Yeah, that's what I'm talkin' about. Great stewards of the planet, Mr. and Mrs. Duggar, who are selfless and value humanity by doing 35 WASHLOADS a week and consuming $3000 of groceries. Looks more like unbelievable vanity...as if the world really needs 19 Duggars because they're so frickin' great. Hey, JJ, this is an article about water we're posting on, buddy. Get it? It takes a lot of water to do that much laundry and raise that much grain, produce, and meat.

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from Jan J. Mudder wrote 2 years 1 week ago

So, which of the Duggars should we kill?

I was NOT saying that anybody should have 19 children; I was saying that I choose them over those who choose to try and control how many children exist.

I've never watched the show nor do I care to. I suspect that you're not really familiar with what the one-child policy is, or else you're incredibly flippant about something so heinous. If you're not really familiar with the one-child policy, here's one recent example of what it looks like:

“In the hospital, a pregnant woman was dragged by several ruggedly muscular men into the operation room and did not relax their vigilance until she was injected with the drug. They said, ‘Another one accomplished.’ But that pregnant woman was near term! And her family did not even know she was kidnapped here. I later learned that she was captured when she was at a fair,” wrote the commentator."

(I'd post the link, but I don't think F&S allows it. Google the quote, or do a little research on your own. Bags of babies show up in the Pearl River--I'd guess that that damages the fishery, too.)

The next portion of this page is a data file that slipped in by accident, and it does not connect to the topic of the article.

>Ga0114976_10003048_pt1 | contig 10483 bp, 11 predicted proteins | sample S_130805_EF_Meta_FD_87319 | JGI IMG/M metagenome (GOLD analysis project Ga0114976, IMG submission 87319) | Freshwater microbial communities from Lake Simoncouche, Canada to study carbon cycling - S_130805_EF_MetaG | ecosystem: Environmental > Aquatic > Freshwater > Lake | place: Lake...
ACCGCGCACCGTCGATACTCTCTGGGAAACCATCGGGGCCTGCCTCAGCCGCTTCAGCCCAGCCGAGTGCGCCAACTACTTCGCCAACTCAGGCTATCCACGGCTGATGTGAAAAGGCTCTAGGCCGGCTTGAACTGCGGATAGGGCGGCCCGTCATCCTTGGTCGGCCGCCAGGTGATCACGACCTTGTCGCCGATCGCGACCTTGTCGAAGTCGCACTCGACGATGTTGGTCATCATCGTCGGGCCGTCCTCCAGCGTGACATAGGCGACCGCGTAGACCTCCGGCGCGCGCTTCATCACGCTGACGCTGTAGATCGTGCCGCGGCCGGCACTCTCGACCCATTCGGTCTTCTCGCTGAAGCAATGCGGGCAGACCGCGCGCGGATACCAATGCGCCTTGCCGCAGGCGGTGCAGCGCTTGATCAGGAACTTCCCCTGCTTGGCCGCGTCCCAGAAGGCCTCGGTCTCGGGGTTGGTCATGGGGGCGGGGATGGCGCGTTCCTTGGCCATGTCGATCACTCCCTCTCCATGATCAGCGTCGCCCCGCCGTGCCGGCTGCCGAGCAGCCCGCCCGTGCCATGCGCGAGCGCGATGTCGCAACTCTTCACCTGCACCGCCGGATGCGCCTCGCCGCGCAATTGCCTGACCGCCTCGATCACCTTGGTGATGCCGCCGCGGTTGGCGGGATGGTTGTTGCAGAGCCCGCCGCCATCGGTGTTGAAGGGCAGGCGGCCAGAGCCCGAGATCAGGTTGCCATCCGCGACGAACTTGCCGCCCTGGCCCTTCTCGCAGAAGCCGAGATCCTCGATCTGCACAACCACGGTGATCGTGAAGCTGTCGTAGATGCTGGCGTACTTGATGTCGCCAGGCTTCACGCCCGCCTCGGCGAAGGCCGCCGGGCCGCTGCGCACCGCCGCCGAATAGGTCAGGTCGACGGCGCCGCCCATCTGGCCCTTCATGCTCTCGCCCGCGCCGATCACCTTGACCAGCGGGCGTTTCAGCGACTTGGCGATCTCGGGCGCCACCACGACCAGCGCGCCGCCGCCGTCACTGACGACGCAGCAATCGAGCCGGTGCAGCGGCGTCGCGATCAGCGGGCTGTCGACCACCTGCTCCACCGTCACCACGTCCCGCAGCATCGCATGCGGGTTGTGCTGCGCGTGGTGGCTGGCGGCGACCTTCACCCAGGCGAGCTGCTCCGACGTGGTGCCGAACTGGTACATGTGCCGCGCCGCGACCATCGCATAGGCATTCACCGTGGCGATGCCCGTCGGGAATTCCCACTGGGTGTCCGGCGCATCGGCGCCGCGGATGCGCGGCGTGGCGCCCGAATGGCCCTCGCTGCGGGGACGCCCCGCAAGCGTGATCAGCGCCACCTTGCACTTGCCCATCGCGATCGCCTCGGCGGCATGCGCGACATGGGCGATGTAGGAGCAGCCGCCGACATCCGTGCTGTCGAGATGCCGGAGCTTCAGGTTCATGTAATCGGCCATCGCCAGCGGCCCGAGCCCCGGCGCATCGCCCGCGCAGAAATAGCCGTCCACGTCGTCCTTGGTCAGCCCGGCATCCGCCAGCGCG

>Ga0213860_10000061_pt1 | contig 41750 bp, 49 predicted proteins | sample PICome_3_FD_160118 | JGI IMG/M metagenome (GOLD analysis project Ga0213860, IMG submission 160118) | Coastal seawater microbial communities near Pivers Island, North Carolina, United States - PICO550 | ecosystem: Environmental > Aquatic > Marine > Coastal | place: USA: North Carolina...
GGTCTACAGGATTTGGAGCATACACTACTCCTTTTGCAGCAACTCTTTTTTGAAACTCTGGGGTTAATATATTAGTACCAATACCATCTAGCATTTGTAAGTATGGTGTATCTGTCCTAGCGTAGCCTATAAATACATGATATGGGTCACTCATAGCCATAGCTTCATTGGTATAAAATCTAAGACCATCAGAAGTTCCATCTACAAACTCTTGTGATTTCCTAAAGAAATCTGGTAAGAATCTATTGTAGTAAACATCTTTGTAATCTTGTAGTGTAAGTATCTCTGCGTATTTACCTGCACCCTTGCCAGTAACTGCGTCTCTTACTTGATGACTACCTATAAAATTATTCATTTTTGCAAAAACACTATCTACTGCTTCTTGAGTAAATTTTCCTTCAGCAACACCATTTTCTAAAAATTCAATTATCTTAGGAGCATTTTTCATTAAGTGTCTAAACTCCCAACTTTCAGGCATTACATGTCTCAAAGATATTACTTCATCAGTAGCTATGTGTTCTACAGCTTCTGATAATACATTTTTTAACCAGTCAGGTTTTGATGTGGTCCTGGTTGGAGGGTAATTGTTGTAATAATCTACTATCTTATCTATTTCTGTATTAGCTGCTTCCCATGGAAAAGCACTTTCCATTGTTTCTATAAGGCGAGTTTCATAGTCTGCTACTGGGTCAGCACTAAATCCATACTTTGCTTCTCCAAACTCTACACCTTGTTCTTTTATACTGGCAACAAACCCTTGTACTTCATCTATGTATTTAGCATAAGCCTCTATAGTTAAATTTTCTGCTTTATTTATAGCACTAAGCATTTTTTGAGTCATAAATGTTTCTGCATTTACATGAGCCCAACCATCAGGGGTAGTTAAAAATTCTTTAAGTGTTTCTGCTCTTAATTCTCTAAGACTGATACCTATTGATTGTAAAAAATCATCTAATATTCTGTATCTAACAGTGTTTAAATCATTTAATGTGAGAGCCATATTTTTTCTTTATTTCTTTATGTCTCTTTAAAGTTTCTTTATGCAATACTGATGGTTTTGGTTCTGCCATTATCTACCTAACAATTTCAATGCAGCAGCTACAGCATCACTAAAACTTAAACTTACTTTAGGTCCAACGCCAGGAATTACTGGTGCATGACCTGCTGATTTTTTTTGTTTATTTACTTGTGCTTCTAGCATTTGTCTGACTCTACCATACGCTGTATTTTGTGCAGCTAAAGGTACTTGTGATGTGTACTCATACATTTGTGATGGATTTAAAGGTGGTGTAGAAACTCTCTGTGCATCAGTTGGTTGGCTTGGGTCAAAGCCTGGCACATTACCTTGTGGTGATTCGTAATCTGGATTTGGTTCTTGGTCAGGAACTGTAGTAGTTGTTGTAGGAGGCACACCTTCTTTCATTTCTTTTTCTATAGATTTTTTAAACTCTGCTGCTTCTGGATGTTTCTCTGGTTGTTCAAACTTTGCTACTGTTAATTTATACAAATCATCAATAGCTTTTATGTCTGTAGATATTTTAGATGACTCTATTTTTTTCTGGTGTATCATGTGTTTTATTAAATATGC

You talk about all of the above as though it's some sort of joke. I love fishing, and I love the outdoors, but there are things in life that are more important.

I could go through every other point-counter-point, if you wish, but I think that you only desire to feel clever. Prove to me that you're not wasting my time, and I'll respond to anything you ask.

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from Merkincrab wrote 2 years 1 week ago

JJ, This is where we must part company. For me, nothing is more important than fishing and "the outdoors". So long, pal.

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from Jan J. Mudder wrote 2 years 1 week ago

I appreciate your bluntness. I think this world is temporary, and souls are eternal. We're never going to look at things the same way.

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from Jan J. Mudder wrote 1 year 44 weeks ago

I thought of this conversation when I read this article, today: www.lifesitenews.com/news/funding-barbarity-the-wests-love-affair-with-c...

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from timromano wrote 2 years 3 weeks ago

Sayfu,

I'm no scientist and don't claim to be one. I simply listen to people smarter than myself that study such things for a living.

There's plenty of solid science that backs this up. You can ignore it all you want.

From Scientific American,

"Snowpack in the northern Rocky Mountains has shrunk at an unusually rapid pace during the past 30 years, according to a new study.

The decline is "almost unprecedented" over the past 800 years, say researchers who used tree rings to reconstruct a centuries-long record of snowpack throughout the entire Rocky Mountain range.

Their work, published yesterday in the journal Science, suggests that the plummeting snowpack could have serious consequences for more than 70 million people who depend on water from the runoff-fed Columbia, Colorado and Missouri rivers."

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from Eric368 wrote 2 years 3 weeks ago